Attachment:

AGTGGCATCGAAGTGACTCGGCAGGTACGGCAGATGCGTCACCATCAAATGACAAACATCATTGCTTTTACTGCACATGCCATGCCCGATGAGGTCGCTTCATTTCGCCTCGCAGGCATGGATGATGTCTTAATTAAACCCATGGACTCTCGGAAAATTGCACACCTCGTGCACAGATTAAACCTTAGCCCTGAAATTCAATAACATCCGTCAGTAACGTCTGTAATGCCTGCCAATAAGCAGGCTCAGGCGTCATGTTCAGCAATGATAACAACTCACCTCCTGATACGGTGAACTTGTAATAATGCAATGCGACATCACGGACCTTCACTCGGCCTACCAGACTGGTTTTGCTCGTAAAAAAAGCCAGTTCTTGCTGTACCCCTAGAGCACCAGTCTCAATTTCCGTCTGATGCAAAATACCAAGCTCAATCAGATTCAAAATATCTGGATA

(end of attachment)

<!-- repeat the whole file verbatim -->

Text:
AGTGGCATCGAAGTGACTCGGCAGGTACGGCAGATGCGTCACCATCAAATGACAAACATCATTGCTTTTACTGCACATGCCATGCCCGATGAGGTCGCTTCATTTCGCCTCGCAGGCATGGATGATGTCTTAATTAAACCCATGGACTCTCGGAAAATTGCACACCTCGTGCACAGATTAAACCTTAGCCCTGAAATTCAATAACATCCGTCAGTAACGTCTGTAATGCCTGCCAATAAGCAGGCTCAGGCGTCATGTTCAGCAATGATAACAACTCACCTCCTGATACGGTGAACTTGTAATAATGCAATGCGACATCACGGACCTTCACTCGGCCTACCAGACTGGTTTTGCTCGTAAAAAAAGCCAGTTCTTGCTGTACCCCTAGAGCACCAGTCTCAATTTCCGTCTGATGCAAAATACCAAGCTCAATCAGATTCAAAATATCTGGATA